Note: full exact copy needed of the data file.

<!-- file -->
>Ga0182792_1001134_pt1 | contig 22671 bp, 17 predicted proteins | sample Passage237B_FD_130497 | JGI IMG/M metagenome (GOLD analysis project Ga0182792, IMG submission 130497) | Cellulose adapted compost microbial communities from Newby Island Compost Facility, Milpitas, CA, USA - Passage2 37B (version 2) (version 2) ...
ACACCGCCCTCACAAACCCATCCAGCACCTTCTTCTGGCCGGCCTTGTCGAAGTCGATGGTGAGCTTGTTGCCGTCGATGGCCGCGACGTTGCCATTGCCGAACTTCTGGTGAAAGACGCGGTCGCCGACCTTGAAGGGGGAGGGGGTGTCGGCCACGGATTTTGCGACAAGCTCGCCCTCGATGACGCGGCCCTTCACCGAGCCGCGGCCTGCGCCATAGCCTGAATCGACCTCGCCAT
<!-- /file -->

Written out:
>Ga0182792_1001134_pt1 | contig 22671 bp, 17 predicted proteins | sample Passage237B_FD_130497 | JGI IMG/M metagenome (GOLD analysis project Ga0182792, IMG submission 130497) | Cellulose adapted compost microbial communities from Newby Island Compost Facility, Milpitas, CA, USA - Passage2 37B (version 2) (version 2) ...
ACACCGCCCTCACAAACCCATCCAGCACCTTCTTCTGGCCGGCCTTGTCGAAGTCGATGGTGAGCTTGTTGCCGTCGATGGCCGCGACGTTGCCATTGCCGAACTTCTGGTGAAAGACGCGGTCGCCGACCTTGAAGGGGGAGGGGGTGTCGGCCACGGATTTTGCGACAAGCTCGCCCTCGATGACGCGGCCCTTCACCGAGCCGCGGCCTGCGCCATAGCCTGAATCGACCTCGCCAT